Many years ago I was put in an executive development program at BP and assigned a job as the director of internal communications. Our Chairman and CEO at the time was Sir Robert Horton, a megalomaniac and a rather abrasive guy.
While being interviewed by a Wall Street Journal reporter about dissention within BP’s executive ranks over one of his initiatives, Sir Robert commented, “…because I am blessed with a good brain, I tend to get the right answer rather quicker and more often than most people.”
When the paper hit the stands the next day the outrage within BP spread like a wild fire. My boss said, “He just called us all stupid.”
I was feeling the heat to do something in my role as the internal communications director, and I asked my wife, “What am I supposed to do with this?”
She responded, “Nothing Al. Bosses who call the troops stupid don’t last long.”
Sure enough within weeks he was ousted from the company. Famously, the gaffe became known as doing a Sir Bob.
A couple weeks ago, and over 20 years later, I was stunned to read an article in The Wall Street Journal about a more recent Sir Bob, this time by Ginni Rometty, the CEO of IBM. In a video message she reprimanded all 434,000 IBM employees for being too slow.
She admonished, “If a client has a request, a requirement, a question, an expectation, respond in 24 hours.”
IBM reported poor earnings for the first quarter of 2013 and Rometty blamed it on the sales staff, saying it failed to close a number of software and hardware deals. Now it is fine to hold people accountable for delivering results, but a public lashing in front of the entire company and 4 million readers of The Wall Street Journal and The New York Times is unacceptable for a leader. Ginni is 16 months into the CEO job and she clearly has a few things to learn about being a leader.
Both of these executives failed to recognize an important aspect of their jobs – that their relationship with the organization is driven by the things they say and the nature of their conversations. No one, not even the CEO, exists in an organization outside of the relationships they create with others. And, a key enabler of a relationship is the control we maintain over our emotional wake. Blaming is without a doubt the worst type of behavior. Inferring stupidity is right up there too. Leaders, especially CEOs, recognize that there is no such thing as a trivial comment. If the organization’s aftertaste is blurred with emotional injury the spin will amplify it to a deafening level.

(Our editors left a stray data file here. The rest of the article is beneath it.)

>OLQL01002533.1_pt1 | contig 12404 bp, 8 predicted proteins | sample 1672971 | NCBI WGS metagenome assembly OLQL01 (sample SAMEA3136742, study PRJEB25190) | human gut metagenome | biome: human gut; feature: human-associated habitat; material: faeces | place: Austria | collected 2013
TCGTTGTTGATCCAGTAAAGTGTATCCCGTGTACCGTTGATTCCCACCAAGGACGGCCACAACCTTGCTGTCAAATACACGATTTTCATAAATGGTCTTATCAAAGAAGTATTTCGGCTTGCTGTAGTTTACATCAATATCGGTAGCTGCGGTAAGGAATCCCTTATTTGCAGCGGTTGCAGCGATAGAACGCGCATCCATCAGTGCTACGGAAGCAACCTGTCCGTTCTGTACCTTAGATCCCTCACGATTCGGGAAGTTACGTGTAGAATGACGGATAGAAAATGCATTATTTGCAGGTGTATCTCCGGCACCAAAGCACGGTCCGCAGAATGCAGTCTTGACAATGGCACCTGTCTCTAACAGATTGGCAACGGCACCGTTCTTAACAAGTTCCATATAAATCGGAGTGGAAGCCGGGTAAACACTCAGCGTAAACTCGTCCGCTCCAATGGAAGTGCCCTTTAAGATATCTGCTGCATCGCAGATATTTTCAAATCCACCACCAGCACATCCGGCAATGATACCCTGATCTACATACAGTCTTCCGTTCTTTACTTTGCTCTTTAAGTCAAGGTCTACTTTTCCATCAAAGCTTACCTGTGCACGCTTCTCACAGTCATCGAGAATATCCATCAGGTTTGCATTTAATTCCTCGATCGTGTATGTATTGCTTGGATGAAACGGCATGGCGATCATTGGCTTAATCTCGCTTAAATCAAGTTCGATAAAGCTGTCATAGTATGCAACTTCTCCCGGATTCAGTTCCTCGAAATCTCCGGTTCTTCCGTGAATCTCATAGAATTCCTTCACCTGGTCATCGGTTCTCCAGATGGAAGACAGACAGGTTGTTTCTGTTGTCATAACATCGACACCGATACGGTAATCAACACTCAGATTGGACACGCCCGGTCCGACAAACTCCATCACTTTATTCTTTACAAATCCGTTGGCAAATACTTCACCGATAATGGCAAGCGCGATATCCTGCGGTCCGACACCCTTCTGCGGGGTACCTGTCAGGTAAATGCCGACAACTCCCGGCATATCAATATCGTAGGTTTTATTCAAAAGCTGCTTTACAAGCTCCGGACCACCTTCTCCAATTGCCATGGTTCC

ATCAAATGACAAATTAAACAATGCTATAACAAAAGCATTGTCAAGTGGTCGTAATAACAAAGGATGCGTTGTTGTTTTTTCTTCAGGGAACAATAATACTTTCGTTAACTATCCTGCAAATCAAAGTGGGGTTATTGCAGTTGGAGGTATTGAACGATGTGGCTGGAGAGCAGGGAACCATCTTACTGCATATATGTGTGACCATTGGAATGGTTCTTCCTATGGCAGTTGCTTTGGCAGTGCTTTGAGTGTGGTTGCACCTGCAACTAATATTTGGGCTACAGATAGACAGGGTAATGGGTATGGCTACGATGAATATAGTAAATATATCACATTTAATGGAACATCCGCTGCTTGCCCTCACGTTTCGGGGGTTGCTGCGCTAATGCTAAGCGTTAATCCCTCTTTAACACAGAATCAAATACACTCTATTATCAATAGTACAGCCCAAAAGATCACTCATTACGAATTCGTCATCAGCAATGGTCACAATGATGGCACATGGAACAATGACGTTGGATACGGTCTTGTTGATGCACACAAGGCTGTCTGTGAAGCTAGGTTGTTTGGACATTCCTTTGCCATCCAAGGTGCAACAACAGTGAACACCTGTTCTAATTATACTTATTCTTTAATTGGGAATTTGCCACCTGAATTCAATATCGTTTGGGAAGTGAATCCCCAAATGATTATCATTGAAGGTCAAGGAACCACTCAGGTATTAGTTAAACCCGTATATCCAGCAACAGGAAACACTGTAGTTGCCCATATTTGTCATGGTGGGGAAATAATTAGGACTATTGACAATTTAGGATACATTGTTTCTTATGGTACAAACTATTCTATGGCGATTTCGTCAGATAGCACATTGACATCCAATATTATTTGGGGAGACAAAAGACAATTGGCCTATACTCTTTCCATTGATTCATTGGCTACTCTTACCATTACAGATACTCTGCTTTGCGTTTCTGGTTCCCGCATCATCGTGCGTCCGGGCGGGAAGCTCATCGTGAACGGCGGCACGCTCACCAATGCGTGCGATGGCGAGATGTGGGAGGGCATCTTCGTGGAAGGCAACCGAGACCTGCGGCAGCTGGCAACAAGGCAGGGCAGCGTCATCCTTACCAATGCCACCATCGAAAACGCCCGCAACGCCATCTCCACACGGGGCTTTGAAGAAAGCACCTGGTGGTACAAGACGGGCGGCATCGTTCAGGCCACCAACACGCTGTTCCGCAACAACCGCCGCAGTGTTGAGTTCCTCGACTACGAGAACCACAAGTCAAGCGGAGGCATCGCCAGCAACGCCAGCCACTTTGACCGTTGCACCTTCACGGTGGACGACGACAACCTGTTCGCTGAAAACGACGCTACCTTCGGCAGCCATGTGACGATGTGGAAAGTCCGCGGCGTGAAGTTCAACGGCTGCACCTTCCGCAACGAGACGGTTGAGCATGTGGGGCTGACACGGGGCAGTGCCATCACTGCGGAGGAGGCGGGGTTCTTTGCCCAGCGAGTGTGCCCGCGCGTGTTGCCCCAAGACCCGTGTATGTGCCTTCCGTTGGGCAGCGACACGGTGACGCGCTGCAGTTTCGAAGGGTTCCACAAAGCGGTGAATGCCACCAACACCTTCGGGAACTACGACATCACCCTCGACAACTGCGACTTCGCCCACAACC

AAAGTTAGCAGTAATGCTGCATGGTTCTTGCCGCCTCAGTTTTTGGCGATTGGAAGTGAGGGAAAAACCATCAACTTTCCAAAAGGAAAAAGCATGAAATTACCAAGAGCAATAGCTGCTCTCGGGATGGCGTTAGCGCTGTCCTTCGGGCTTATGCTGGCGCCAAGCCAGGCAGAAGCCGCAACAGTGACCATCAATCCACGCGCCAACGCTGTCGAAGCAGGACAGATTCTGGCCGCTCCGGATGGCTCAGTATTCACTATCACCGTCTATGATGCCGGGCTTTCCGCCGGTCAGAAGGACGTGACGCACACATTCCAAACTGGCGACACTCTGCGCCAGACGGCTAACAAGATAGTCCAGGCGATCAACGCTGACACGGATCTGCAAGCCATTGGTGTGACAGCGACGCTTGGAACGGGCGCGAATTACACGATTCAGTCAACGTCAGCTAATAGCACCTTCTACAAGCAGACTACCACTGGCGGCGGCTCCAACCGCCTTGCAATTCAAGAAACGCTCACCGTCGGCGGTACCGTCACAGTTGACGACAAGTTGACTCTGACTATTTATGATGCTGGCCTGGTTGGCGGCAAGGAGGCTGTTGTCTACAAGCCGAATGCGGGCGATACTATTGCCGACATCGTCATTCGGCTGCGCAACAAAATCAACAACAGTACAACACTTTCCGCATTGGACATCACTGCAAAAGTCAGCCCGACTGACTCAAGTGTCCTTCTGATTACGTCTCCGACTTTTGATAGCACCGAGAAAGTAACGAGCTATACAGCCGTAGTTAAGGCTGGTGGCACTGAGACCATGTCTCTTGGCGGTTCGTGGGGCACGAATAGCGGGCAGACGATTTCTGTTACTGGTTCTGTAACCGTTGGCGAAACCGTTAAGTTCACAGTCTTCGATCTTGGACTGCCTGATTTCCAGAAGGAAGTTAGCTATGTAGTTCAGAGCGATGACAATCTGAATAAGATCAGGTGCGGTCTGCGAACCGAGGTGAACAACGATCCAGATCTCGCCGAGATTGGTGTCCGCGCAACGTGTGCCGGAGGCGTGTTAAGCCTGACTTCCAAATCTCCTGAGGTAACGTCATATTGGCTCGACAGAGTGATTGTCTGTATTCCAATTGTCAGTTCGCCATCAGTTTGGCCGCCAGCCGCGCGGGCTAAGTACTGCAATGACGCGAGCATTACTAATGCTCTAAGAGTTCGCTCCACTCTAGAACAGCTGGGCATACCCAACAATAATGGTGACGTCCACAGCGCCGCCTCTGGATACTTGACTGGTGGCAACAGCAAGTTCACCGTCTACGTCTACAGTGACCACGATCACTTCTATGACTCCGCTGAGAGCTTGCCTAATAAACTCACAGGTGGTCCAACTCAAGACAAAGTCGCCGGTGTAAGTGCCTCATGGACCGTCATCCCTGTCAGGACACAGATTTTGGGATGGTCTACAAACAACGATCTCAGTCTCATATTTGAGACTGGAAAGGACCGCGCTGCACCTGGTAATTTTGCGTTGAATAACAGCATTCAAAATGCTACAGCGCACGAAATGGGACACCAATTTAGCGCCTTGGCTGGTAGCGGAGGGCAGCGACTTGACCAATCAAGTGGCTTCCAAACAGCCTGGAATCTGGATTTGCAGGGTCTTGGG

The key leadership lesson is: End messages to the organization with a thought – what do I want them to remember about me?
About the Author
Al Bolea is the founder of Applied Leadership Seminars, a company offering clients10 leadership seminars, ranging from one to five days in length, and the annual Alaskan Executive Leadership Retreat in Ketchikan, Alaska. He is the former CEO/GM of Dubai Petroleum and a retired BP executive. He is currently the Distinguished Adjunct Professor of Leadership at the University of Alaska and a leadership lecturer at the University of Houston.
More info: www.albolea.com or email appliedleader@gmail. com